U.S. 5TH FLEET AREA OF RESPONSIBILITY --
The ground-pounders of Echo Company, Battalion Landing Team 2nd Battalion, 1st Marines, 11th Marine Expeditionary Unit (MEU), shed their reputation as solely mechanized raid specialists by conducting a series of platoon-sized vertical raids using UH-60 Blackhawks, Oct. 24 to 27.
Typically, as the 11th MEU's mechanized raid force, Echo Co. mounts amphibious assault vehicles (AAV) to conduct actions on their objective. As such, the company has trained primarily to execute AAV-based operations.
"We did 8 months’ worth of work-ups executing missions across the full spectrum of mechanized operations," said 1st Lt. James Lynch, a platoon commander with Echo Co., BLT 2/1, 11th MEU, and a Boxford, Massachusetts native. "Now that we're moving into helicopter-borne operations, it just adds a lot of mission sets that our company can execute now that we're trained in that different method of insertion."
Each platoon with Echo Co. executed a full mission profile. They inserted into an urban training environment where they simulated live-fire, evacuated casualties, detained role-players and conducted tactical site exploitations under both daytime and nighttime conditions.
By conducting the assaults jointly, the training reflected real-world scenarios where different services and nations work alongside each other.
"I think it’s very realistic," said Lynch. "In recent operations, we're working together closely with Army units and other forces. The Army has done casualty evacuation for us in country, so it's just a great opportunity."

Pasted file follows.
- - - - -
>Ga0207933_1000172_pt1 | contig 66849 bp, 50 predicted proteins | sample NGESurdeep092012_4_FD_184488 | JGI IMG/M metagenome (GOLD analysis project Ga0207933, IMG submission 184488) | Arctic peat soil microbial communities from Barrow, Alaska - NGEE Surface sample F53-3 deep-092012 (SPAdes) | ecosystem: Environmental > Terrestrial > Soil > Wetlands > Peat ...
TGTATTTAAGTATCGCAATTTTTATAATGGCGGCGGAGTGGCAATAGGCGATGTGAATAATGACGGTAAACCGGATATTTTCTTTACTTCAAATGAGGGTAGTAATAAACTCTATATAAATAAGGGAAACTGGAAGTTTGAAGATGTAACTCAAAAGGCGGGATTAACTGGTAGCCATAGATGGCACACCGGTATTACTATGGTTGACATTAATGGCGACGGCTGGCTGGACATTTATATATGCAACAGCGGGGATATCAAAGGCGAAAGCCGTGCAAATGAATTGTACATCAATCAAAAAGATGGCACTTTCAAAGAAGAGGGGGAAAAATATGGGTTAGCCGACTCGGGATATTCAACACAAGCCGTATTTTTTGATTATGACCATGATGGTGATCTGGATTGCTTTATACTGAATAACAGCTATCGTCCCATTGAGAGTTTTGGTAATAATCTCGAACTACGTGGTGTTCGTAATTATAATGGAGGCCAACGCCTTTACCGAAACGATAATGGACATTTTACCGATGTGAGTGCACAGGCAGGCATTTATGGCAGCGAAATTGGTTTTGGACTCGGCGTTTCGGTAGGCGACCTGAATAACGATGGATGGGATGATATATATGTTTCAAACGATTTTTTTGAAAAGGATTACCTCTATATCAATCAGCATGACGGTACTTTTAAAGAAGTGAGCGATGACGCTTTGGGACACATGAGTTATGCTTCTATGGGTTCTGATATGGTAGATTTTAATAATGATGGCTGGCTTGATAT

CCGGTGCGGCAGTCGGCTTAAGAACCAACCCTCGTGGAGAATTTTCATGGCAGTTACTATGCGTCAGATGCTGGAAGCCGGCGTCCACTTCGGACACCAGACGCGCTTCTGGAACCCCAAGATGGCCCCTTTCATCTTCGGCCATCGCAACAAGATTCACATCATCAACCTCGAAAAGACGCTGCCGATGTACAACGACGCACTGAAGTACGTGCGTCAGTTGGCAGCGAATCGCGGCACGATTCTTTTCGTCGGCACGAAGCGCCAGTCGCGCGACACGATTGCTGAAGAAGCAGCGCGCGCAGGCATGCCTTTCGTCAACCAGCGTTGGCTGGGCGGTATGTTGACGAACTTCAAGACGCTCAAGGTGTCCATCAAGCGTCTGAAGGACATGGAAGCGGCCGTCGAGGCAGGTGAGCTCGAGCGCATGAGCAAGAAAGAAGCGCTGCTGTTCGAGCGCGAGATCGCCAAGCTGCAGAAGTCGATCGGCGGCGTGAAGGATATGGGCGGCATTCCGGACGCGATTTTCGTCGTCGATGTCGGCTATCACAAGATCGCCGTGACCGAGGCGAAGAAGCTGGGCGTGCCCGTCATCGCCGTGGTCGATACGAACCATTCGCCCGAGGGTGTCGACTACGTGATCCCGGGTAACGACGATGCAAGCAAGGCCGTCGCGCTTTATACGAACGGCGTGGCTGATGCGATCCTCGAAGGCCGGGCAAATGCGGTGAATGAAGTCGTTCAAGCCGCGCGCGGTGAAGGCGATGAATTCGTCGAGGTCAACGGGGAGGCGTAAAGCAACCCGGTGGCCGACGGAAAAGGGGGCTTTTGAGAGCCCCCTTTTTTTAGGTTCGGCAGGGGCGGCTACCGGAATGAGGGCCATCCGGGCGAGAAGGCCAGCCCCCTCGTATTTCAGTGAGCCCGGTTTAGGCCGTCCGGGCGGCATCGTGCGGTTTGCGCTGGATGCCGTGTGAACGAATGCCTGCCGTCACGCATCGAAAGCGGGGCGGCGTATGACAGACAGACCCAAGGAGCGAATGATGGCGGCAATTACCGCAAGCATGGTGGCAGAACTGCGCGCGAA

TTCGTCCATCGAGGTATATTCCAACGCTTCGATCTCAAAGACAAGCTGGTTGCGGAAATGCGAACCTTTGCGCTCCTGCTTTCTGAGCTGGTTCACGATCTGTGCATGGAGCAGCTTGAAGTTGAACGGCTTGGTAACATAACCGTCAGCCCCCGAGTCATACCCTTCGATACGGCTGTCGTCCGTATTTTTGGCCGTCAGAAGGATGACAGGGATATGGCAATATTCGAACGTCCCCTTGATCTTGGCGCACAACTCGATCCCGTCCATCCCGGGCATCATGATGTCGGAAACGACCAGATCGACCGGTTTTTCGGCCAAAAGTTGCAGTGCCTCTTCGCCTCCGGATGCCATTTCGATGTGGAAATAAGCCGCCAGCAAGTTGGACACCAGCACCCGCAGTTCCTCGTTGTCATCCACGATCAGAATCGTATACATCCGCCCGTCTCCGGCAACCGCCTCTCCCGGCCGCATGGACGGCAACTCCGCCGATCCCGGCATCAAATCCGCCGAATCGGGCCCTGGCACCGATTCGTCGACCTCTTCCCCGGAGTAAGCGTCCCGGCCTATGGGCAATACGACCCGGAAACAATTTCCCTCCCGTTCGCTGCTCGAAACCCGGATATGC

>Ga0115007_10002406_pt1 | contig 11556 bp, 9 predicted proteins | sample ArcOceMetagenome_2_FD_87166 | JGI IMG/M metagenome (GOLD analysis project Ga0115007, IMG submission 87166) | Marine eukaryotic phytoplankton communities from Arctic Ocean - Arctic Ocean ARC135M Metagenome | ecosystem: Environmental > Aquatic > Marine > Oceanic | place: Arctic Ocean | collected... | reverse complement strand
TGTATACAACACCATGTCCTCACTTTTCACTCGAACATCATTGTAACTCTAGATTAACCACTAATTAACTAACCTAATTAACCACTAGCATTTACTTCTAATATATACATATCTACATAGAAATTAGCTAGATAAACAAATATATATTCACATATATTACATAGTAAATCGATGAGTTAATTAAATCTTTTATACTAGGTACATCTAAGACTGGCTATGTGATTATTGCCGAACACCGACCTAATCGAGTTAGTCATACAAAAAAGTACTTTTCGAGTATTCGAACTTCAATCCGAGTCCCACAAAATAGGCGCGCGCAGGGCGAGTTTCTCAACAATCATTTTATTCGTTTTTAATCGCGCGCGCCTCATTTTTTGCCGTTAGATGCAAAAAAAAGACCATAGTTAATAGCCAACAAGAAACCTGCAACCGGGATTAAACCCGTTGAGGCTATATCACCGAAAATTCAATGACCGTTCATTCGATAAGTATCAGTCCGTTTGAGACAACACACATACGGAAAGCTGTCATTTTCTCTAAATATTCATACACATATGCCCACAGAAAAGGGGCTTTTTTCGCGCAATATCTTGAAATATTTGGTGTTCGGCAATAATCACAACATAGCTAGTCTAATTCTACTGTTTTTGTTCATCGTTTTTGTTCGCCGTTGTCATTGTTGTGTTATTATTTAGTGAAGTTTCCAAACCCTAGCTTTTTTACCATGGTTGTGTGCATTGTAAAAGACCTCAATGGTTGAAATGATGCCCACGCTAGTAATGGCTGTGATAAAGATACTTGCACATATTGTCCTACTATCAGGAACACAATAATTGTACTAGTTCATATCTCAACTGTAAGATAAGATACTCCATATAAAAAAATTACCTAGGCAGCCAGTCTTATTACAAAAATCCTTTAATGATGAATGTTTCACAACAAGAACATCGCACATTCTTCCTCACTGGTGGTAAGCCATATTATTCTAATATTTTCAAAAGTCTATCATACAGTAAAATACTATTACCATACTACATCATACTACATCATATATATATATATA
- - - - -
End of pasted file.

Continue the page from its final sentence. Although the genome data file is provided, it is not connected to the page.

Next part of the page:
For training purposes, Lynch feels nothing beats having an actual aircraft on the other end of the line when sustaining casualty evacuation procedures.
"The guys can talk on the radio to someone else and walk them through a 9-line [casualty evacuation report] or a landing zone brief all day, but until you're actually trying to relay that to the aircraft in a chaotic tactical situation, a lot can go wrong, so it was awesome to get the Marines to have that play available," said Lynch.
The Marines weren't the only ones beefing up their arsenal; the Blackhawk pilots and crew chiefs get to say they worked with the Devil Dogs to maintain their own air assault aptitude.
"It's good to coordinate with the Marines so we can learn how the Marines conduct business and they can learn how we conduct business," said Chief Warrant Officer Jim Funk, a standardization pilot for Charlie Company, 147th Aviation Assault Regiment, and an Ames, Iowa native. "When we fly an empty helicopter, we get no training. When we coordinate and deliver Marines to an objective, that’s the real training value for us and for them."
According to Capt. Larry Iverson Jr, commanding officer of Echo Co., BLT 2/1, 11th MEU, from Havelock, North Carolina, the opportunity to train with Blackhawks will allow the company to contribute to the MEU in other operations not previously available.
"Today's world is very kinetic; there are a lot of things going on and it's very useful for us to have this as a backup insert platform," he said. "It opens up other doors for the company and the MEU from the USS Comstock as we continue into the deployment."
The 11th MEU is deployed with the Makin Island Amphibious Ready Group (ARG) as a theater reserve and crisis response force throughout U.S. Central Command and the U.S. 5th Fleet area of responsibility.